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Sunday, October 22, 2017

Columns

Electoral College system preserves flawed tradition


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The people have spoken, and we have overwhelmingly chosen Donald Trump to be our next president.

But is that really true? A closer look will show that for the second time in 20 years, the U.S. Constitution, not the people, chose our president. While some states are still counting votes, Hillary Clinton is currently winning the popular vote with 63,649,978 votes compared to Donald Trump’s 61,943,670.

If this lead holds, Clinton will join fellow Democrat Al Gore, who was defeated by George W. Bush in 2000.

The Electoral College is a complicated system created in 1787 by the framers of the Constitution. The presidential election is actually a three-part process that includes the Electoral College because our Founding Fathers couldn’t decide between election by the people or election by the government.

It was different back then. After the 12th Amendment, the system became what we know today.

One of the original arguments for the Electoral College was voters’ lack of knowledge in rural areas. People in highly populated areas had access to more information that their rural counterparts, and the framers wanted to make sure that the latter’s voices counted, too.

Yes, we follow the Constitution on a daily basis, adhering to laws and amendments created long ago, but really, do we think we can make an argument for those in the most rural areas?

Of course, people all over the country live in places cut off from the world, but that is by choice. The thousands of communication methods and transportation options available to us now would blow Benjamin Franklin’s mind.

Don’t think we haven’t tried to change either. Over the past 200 years, more than 700 proposals have been introduced in Congress to alter or remove the Electoral College. Yet here we sit, shocked at a system that should have changed long ago.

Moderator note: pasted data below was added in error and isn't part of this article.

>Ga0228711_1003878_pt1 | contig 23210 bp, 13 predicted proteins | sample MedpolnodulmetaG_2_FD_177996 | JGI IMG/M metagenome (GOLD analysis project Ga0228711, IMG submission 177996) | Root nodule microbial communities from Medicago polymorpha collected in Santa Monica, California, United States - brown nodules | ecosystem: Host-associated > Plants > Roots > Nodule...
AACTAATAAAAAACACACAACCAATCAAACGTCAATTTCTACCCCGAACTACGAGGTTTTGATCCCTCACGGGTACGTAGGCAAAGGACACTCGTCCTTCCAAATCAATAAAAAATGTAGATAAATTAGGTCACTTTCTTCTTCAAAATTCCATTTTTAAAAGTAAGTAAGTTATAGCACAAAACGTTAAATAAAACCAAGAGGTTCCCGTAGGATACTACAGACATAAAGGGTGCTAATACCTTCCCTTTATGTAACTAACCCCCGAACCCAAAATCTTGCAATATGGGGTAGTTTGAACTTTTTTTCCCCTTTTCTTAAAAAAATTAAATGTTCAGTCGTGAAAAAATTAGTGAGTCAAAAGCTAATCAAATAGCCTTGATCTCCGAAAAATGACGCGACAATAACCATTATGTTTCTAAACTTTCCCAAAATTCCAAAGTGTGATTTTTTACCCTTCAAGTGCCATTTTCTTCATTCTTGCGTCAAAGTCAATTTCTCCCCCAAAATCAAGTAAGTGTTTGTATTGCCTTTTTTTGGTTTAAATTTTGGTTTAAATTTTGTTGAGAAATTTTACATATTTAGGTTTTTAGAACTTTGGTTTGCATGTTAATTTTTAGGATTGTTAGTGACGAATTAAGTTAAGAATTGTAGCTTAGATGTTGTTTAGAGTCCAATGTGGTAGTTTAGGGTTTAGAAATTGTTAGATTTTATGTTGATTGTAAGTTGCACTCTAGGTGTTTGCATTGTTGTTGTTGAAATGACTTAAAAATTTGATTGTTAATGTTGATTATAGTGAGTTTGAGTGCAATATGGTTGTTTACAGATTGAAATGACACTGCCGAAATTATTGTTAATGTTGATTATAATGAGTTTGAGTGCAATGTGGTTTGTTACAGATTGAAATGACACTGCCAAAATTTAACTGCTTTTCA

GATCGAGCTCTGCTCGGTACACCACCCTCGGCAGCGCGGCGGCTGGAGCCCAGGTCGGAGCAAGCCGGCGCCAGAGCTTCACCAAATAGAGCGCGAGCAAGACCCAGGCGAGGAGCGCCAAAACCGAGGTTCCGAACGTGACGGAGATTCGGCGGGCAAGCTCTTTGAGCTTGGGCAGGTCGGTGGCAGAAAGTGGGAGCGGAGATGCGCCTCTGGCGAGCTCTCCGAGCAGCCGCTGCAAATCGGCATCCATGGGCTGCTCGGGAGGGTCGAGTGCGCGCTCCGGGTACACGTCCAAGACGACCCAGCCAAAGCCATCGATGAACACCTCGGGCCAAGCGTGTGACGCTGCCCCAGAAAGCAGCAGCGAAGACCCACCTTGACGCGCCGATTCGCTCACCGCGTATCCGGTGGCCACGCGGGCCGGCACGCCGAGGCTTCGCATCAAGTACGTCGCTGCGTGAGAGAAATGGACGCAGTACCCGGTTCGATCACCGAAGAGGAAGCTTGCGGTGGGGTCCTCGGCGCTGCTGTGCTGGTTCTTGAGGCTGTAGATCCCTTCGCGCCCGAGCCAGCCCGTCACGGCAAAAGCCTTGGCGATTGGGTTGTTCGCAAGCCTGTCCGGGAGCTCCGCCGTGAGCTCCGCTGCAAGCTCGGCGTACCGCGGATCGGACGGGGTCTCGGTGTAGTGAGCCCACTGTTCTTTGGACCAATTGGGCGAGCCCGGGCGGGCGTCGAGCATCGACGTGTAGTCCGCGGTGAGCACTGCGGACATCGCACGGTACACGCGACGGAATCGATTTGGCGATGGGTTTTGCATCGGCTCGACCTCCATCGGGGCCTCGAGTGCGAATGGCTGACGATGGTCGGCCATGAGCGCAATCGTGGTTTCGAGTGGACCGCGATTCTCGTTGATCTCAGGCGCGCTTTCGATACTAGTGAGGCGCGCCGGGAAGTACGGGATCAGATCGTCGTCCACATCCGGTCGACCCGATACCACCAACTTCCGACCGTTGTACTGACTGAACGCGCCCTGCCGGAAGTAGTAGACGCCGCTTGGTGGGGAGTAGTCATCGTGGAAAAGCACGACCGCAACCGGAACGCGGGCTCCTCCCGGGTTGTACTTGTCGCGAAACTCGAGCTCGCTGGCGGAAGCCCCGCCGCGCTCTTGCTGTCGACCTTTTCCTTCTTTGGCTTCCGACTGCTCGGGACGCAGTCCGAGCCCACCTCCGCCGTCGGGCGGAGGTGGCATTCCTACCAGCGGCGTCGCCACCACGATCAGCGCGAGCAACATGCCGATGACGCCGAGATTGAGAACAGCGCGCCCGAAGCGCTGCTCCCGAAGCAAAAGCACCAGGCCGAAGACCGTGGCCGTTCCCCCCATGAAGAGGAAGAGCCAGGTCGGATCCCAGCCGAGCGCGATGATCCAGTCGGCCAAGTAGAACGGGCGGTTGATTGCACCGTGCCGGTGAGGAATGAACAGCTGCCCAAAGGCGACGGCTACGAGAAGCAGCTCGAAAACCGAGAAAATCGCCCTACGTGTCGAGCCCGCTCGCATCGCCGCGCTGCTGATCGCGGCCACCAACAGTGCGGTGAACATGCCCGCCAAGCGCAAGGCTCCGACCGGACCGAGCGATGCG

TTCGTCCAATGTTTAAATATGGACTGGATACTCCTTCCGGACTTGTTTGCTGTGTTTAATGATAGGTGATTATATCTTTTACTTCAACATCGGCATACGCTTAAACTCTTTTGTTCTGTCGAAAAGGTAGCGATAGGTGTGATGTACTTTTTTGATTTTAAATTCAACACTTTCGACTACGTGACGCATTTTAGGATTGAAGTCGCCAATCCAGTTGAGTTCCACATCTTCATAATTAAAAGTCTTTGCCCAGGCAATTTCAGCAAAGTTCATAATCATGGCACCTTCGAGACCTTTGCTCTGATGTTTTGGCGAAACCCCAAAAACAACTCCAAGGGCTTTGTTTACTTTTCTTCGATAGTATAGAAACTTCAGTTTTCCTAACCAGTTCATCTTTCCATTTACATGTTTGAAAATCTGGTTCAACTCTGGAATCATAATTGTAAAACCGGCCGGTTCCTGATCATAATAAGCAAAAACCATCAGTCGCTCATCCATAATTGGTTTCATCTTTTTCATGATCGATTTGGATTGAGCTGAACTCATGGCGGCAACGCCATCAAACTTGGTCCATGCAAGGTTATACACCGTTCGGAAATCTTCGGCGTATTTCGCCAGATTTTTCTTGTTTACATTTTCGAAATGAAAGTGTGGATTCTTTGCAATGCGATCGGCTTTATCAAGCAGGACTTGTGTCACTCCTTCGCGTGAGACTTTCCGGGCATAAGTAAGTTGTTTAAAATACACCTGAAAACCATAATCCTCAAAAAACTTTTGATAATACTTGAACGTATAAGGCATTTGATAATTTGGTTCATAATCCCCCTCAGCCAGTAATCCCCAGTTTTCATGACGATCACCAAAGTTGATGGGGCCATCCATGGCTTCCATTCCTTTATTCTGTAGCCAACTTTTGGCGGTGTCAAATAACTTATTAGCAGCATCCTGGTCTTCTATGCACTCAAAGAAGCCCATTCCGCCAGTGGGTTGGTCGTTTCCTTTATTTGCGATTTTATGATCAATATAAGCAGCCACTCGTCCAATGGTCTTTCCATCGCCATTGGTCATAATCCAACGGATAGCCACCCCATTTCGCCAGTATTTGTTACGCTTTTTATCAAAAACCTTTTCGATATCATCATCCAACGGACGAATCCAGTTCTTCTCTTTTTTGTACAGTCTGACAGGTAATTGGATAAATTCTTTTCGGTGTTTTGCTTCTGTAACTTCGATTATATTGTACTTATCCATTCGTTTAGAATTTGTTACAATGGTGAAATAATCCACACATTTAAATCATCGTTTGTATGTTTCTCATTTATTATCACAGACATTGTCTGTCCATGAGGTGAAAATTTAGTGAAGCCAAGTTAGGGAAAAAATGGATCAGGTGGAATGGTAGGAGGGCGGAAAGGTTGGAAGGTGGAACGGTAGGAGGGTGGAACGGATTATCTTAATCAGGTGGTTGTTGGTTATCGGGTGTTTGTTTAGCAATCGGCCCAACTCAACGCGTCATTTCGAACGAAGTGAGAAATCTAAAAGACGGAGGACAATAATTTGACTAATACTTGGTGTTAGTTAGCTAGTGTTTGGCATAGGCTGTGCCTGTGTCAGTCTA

All 50 states decide their governor by popular vote because it makes sense. You can try to explain it to me 100 ways, but the reality is that we should elect whomever gets the most votes.

What an unorthodox thought.

Opinion editor Frank Campos is a media production senior and can be reached at [email protected]

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  • George6112

    Frank, I would imagine that you’re also happy that we have the 17th amendment that took states rights away. Now we have two houses of Congress elected by the people and not one represents the rights of the states. We have an all powerful federal government when our founders wanted us to have an alliance of many independent governments with a central government keeping them together. Some people on the west coast aren’t happy with the election and that’s not how it should be. The presidential election shouldn’t be a big deal; each governorial election should be a big deal. If I didn’t want to be able to defend myself from bad people I should be able to move to Illinois, New York, or California where guns are only owned by criminals. If a state wanted to water down presidential elections by flooding itself with illegals those states should not be able to sway the election fraudulently like this. Thank goodness we have the electoral college. The electoral college is the genius of our founders and we will be dumb indeed if we try and eliminate it.

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